At Pashley, we strongly believe in helping children cultivate a sense of society, tolerance and collaboration that will tackle prejudice and foster a longstanding commitment to equality. We want children to feel positive about themselves, and we aim to teach them to understand their world, in both the large and small senses of the word. We also help children to interact positively with those around them, to understand all the differences that make us unique, and to celebrate our shared history.
As part of this we promote the core British values of democracy, justice, freedom and mutual respect. These values can only be arrived at through mutual exploration and understanding – by helping our children to understand how things work but also how to challenge and change things for the better.
PSHE at Pashley is taught alongside our school values:
These values are what we pride ourselves on as a school and helps support children to become better citizens in the Pashley community and but also in the wider world. These values are referred to throughout the school and the academic year but with a specific focus on one value per term.
These values have been made child-friendly through the introduction of animal characters that bring each value to life: The Kindness Koala, The Positivity Panda, The Equality Elephant, The Honesty Otter, The Responsibility Rhino and The Perseverance Penguin. The children love these characters and enjoy being able to take them to their classroom and home to celebrate their achievements.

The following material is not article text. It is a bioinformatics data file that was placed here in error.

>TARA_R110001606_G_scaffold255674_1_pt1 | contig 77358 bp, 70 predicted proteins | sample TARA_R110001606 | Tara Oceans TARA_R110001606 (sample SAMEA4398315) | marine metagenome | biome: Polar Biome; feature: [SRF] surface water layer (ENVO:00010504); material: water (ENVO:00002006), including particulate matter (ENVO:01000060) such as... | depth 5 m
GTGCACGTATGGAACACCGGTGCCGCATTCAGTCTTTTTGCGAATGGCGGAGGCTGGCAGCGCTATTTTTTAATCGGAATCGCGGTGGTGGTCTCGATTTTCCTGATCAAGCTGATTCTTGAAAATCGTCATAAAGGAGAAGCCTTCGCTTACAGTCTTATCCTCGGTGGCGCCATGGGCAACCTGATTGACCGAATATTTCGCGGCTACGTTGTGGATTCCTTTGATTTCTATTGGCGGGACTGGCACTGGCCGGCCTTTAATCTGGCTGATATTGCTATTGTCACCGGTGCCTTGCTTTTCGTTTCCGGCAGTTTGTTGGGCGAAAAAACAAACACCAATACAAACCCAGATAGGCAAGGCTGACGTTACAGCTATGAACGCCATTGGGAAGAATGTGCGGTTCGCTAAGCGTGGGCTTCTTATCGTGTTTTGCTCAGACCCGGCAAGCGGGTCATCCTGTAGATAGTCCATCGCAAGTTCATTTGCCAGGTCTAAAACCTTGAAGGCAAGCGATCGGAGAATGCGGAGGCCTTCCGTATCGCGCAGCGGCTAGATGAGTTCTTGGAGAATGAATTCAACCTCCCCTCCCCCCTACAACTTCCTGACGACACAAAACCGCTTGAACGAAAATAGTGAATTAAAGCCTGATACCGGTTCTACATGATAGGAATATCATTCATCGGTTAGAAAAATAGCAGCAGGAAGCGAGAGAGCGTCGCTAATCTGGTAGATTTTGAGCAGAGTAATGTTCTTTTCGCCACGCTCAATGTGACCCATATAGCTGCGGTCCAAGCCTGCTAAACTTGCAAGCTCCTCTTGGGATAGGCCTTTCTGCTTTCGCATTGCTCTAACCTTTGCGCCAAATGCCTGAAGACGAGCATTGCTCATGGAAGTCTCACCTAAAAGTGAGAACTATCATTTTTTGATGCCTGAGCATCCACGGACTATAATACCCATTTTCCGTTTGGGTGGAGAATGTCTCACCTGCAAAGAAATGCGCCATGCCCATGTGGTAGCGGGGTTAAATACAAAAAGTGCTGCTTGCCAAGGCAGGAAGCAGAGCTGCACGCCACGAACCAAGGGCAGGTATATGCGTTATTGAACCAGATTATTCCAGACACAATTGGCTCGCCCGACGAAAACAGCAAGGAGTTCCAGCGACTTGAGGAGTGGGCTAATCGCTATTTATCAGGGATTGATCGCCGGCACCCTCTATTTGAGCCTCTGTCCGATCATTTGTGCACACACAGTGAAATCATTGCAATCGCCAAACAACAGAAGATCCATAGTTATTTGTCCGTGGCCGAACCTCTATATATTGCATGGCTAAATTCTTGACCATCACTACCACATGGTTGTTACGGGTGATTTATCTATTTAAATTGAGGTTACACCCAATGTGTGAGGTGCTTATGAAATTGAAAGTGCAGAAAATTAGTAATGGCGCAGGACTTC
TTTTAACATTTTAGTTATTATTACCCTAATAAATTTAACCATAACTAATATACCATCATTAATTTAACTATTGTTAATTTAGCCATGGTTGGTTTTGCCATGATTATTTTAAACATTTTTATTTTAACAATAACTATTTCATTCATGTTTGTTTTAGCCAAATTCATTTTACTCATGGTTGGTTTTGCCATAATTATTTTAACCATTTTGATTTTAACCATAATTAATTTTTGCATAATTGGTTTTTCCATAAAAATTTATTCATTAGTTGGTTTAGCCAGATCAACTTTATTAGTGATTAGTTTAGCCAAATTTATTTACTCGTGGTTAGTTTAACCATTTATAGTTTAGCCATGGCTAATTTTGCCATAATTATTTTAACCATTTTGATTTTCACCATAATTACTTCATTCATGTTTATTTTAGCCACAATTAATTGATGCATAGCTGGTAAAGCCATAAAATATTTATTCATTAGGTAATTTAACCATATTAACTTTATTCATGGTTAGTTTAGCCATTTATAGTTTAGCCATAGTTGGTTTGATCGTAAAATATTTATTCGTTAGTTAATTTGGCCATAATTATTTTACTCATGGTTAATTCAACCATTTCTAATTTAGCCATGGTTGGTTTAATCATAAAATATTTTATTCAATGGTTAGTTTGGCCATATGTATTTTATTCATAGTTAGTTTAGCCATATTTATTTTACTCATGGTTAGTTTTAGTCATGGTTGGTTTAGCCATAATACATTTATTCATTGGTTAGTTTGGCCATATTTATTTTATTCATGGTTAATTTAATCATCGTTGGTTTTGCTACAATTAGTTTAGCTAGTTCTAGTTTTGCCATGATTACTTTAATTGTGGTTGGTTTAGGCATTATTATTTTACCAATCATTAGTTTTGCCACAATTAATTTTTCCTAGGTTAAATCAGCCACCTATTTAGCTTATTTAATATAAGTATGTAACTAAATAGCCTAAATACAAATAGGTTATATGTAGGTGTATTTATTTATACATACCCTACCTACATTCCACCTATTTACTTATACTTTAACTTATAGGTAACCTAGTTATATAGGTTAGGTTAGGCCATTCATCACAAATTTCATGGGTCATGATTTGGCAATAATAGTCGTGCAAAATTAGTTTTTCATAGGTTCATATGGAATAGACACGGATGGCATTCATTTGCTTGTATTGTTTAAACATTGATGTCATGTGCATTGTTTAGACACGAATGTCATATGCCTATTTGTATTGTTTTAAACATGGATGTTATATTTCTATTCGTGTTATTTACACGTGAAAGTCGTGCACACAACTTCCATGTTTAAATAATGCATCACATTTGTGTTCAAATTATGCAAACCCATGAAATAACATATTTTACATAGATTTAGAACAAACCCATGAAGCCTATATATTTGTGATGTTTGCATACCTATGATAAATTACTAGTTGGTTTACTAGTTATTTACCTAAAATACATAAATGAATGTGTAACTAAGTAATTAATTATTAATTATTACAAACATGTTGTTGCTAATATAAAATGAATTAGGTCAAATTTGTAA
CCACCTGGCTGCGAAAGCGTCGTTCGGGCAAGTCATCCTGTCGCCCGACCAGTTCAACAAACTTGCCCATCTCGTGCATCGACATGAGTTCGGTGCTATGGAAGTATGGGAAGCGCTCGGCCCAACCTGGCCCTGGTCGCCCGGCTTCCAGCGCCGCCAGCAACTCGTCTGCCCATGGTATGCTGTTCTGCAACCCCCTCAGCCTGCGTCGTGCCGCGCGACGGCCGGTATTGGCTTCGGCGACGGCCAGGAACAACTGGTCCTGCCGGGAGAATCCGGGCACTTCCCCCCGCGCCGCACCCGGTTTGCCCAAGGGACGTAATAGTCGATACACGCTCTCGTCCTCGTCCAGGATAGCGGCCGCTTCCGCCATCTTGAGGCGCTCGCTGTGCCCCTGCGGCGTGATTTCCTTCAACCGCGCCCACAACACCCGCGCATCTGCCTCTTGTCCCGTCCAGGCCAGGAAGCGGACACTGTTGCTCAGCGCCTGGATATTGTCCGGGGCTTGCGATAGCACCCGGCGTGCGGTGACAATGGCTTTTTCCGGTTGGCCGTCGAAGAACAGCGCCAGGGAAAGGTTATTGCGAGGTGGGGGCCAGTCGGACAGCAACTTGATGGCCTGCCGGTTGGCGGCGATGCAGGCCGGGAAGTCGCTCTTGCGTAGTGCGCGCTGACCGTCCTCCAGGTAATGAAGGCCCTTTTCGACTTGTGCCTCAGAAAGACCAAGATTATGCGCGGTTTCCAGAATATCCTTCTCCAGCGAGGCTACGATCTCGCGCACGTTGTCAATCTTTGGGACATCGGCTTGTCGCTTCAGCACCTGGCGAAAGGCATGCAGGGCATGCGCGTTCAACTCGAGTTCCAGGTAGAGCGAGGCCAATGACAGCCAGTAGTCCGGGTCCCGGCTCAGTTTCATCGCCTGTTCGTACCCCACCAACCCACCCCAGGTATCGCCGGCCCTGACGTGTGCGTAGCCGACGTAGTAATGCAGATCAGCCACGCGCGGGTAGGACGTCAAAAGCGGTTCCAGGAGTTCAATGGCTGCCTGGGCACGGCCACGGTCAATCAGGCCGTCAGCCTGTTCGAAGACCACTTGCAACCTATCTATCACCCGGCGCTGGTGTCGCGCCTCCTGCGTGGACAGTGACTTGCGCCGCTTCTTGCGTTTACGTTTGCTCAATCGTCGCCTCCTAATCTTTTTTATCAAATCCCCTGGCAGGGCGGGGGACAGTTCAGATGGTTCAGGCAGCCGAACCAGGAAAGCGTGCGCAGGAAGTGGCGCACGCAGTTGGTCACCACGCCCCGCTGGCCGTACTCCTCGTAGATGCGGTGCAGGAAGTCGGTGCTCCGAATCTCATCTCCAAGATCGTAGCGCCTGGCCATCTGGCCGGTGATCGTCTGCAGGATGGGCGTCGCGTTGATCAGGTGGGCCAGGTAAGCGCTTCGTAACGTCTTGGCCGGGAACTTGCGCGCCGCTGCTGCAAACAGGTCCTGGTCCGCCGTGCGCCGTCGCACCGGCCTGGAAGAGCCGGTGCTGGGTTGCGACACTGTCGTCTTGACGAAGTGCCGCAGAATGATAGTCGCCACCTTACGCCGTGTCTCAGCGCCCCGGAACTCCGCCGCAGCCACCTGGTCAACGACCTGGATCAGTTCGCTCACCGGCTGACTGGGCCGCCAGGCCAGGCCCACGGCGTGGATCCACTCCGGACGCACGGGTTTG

Alongside our PSHE lessons we teach the children philosophy (P4C). These lessons teach children to be deeper thinking, listening to others and learning to respect differing views and opinions. The children really enjoy these ‘thinking’ lessons and they often surprise us with their sensitivity and understanding. We also believe that this opportunity to teach children to disagree respectfully is a very important life skill.
“The aim of a thinking skills programme such as P4C is not to turn children into philosophers or decision-makers, but to help them become more thoughtful, more reflective, more considerate and more reasonable individuals”
Mathew Lipman (1924-2012)